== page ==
Warning: Global English may harm your mental health

About ten years ago an overseas student from South Korea who was about to fail a unit I was teaching left a suicide note under my office door. She described herself as a “loser” who – in contrast to other overseas students – hadn’t got enough English to cope with her course. She wrote how “guilty” she felt that her English wasn’t better and how her she had “betrayed” her parents with her poor English, as well as other people who cared for her, including myself as “a nice lecturer.” While it had never occured to me to consider any of my students’ English in terms of “betrayal,” I was deeply shocked and tried to help in whatever small way I could. I know that she survived this particular bout of depression, butI don’t know what has become of her since as she withdrew from university shortly after and left Australia. I found the experience harrowing and I’ve often thought of her over the years. Her English had, in fact, met the university’s admission standards and so it was not her factual proficiency level in English that was her problem but her belief that her English was not good enough coupled with unrealistically high expectations as to what her English should be like. I hope that she has been able to rid herself of her obsession and found happiness in some non-English-related walk of life.

I was reminded of this young woman when I read a paper about Korean early study abroad students and their families in the current issue of the International Journal of Bilingual Education and Bilingualism. The author, Juyoung Song, writes about a “Korean education exodus” with more and more children leaving South Korea temporarily for chogi yuhak (“early study abroad”) in the USA and other English-speaking countries. In 2006, 29,511 Korean elementary to high school students pursued education visas, with around half of these of elementary school age. Furthermore, these numbers do not include children who accompany their parents, i.e. where the reason for the visa is some parental activity. Overall, more than 40,000 Korean children seem to be living abroad in order to pursue an early English education and to acquire that “perfect accent.” The typical pattern is apparently for these children to be accompanied by their mothers while the fathers stay behind to support their children’s foreign education. So widespread is the pattern that there is a special term for this type of family formation: kiregi kajok or “geese family” – like geese, they fly every now and then to see each other.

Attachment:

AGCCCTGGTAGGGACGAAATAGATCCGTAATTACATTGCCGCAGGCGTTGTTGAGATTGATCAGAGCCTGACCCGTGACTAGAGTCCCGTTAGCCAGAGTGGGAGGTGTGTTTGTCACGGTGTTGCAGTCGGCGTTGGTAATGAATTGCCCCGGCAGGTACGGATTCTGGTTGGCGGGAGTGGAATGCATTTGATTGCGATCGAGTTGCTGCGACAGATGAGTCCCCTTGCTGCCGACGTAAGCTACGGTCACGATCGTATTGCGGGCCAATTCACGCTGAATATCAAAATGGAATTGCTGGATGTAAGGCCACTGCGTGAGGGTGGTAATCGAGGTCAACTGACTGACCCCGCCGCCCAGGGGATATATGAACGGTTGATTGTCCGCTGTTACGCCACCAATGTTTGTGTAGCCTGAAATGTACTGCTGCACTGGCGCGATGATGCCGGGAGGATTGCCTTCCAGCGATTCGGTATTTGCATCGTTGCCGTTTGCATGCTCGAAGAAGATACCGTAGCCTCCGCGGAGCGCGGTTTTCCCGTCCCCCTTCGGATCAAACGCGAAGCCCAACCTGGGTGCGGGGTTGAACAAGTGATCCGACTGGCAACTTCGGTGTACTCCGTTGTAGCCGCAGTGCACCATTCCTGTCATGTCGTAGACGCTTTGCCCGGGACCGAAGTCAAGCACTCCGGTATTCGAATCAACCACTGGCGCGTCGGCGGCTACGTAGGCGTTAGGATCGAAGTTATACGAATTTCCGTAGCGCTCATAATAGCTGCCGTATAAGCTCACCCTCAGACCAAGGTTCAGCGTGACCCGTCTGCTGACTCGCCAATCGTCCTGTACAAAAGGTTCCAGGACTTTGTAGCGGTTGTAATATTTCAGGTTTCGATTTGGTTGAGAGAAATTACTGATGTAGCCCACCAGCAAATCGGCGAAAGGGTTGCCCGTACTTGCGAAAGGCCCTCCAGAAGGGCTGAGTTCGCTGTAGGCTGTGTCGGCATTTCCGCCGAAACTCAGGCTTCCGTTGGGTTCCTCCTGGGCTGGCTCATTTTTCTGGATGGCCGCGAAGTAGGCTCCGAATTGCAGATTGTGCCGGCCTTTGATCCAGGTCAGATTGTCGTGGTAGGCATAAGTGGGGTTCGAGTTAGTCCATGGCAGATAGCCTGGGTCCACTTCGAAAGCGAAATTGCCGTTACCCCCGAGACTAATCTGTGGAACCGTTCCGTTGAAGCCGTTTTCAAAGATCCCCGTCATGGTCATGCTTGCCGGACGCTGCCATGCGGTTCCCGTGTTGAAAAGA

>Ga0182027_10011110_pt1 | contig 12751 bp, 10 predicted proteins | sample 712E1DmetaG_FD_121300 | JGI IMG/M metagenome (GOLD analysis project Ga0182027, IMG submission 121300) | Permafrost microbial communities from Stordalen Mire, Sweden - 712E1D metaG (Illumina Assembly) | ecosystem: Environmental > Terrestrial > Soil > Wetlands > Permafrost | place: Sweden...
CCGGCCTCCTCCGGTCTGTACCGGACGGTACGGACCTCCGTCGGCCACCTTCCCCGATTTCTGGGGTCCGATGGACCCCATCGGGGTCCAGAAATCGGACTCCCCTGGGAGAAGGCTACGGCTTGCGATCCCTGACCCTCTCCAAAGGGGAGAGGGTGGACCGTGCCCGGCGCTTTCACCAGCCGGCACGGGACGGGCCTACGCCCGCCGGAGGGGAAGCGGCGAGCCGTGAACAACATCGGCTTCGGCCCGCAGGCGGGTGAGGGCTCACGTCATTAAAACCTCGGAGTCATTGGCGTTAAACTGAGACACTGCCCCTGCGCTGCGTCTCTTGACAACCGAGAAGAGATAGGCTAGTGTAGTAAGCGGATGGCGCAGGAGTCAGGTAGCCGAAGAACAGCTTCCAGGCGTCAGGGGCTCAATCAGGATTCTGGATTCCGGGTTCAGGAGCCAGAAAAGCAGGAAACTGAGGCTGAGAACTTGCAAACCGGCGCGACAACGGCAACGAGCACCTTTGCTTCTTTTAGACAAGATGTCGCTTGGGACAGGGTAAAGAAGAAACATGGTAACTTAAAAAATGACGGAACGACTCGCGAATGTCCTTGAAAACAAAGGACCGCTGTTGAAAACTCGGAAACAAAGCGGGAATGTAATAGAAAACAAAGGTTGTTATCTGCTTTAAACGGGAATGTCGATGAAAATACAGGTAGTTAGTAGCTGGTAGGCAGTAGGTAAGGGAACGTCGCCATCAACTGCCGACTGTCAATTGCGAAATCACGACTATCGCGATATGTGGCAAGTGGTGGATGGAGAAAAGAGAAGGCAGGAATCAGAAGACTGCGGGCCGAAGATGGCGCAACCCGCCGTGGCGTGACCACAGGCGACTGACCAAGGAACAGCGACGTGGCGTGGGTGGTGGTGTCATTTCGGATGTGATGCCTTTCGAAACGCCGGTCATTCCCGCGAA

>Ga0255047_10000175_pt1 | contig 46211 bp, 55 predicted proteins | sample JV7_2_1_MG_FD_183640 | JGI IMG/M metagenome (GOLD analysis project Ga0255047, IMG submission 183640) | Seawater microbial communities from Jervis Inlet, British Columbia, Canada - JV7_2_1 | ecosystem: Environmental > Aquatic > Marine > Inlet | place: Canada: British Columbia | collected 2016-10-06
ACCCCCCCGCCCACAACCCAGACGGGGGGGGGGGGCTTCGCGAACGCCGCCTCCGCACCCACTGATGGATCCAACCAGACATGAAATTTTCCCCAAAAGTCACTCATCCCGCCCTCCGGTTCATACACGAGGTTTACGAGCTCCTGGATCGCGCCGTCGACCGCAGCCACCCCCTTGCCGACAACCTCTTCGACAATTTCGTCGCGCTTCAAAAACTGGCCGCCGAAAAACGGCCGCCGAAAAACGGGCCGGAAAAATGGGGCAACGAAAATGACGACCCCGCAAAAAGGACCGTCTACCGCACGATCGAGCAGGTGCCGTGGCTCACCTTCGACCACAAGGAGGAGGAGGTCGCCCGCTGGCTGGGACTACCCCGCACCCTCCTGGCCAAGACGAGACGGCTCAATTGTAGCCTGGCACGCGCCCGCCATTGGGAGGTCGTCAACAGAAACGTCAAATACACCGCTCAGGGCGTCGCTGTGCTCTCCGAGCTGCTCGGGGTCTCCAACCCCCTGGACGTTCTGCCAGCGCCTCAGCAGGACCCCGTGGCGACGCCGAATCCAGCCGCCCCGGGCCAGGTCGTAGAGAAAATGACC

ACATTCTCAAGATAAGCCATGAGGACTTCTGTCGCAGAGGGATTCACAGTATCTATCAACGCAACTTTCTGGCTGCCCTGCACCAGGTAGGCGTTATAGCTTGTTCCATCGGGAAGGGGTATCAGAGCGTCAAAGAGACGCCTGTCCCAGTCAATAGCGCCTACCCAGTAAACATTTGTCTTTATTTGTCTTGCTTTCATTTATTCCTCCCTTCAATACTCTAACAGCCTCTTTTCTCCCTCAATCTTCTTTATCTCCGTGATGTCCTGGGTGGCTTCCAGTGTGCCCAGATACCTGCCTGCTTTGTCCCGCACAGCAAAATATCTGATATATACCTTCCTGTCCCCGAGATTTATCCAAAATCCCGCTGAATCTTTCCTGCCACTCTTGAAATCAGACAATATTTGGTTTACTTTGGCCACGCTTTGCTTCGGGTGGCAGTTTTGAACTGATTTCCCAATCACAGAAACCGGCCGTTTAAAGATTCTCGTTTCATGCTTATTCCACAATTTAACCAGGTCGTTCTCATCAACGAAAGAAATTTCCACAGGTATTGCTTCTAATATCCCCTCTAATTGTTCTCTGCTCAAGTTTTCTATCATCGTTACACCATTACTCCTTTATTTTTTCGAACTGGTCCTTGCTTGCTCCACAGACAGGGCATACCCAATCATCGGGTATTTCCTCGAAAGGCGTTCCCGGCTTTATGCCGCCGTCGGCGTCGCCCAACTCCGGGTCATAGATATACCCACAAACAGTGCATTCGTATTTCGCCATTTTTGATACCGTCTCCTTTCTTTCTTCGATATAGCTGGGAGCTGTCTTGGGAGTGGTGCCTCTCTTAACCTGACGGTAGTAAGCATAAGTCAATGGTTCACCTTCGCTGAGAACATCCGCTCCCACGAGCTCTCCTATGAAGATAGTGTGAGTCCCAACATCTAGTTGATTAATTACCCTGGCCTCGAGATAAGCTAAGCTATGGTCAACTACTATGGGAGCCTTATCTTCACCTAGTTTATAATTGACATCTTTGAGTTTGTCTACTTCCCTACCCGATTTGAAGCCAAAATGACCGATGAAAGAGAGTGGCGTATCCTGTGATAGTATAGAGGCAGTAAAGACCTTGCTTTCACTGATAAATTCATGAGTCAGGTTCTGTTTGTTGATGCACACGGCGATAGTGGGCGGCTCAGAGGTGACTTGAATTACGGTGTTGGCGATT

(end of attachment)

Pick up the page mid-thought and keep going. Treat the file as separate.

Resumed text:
When I was a child my father, who worked as a construction worker, was often away from home for extended periods and I remember well how much I missed him. Consequently, I’ve always considered the early separation of children from their parents a particularly poignant aspect of labor migration. It had never occurred to me that economically secure parents would choose separation because they thought it was in the best interest of their children. Isn’t it amazing that the allure of English is such that people are willing to trade close family bonds for high levels of proficiency? Not only family bonds as a matter of fact, one of the mothers in the study is quoted as being upset about the fact that her young daughter’s best friend during her study abroad year in the USA was another Korean girl and that they spoke Korean with each other. This mother felt cheated of her investment into her daughter’s English proficiency.

Happiness for the mothers interviewed by Song was tied to a good return on their investment as measured by their children’s English proficiency, and particularly their accent. One mother had this to say:

English is the place where you can see a close correlation between the money you spend and the improvement of children’s learning. The more you spend, the more efficient the learning. Yes, especially when the children are young, the amount of money spent in their English education is visible, which makes me happy. (p. 30)

Sounds like a special brand of shopaholic to me – learning English as a particular form of consumption addiction! Seeing that in 2002 the South Korean English language teaching industry, excluding chogi yuhak, was worth around 3 billion USD according to an LA Times report and assuming that that figure has undoubtedly grown since then (according to Song, chogi yuhak figures grew seven times between 2000 and 2006), the comparison with a drug market feels not entirely inappropriate. The craze for English is such that there is even a market for plastic surgery, lingual frenectomy, to supposedly improve English pronunciation.

A language learning market that looks pretty saturated can only continue to grow if addiction is built into the system. How do you become addicted to language learning? Make the goal seem magical and, at the same time, impossible to reach! That is where the other language ideology identified by Song comes in: linguistic self-depreciation. Apparently, for all their investments into English language teaching and learning, South Koreans feel that their English is terrible and that English language teaching in the country is hopeless. One mother spoke of herself as a “frog in the well” because of her poor English; another one said her husband had only “two words of English” – the man with the “two words of English” worked as a researcher at a US university, mind you.

Being in thrall to an English language teaching industry that is so rampant that it makes people value proficiency in English more than family relationships and that is geared to instilling a perpetual sense of inferiority is surely a recipe for great profits on the one hand and significant mental health risks on the other. Sadly, the recipe is not restricted to South Korea but – with variations – seems to be working well in many places around the world.

ResearchBlogging.org Song, J. (2010). Language ideology and identity in transnational space: globalization, migration, and bilingualism among Korean families in the USA International Journal of Bilingual Education and Bilingualism, 13 (1), 23-42 DOI: 10.1080/13670050902748778

Author Ingrid Piller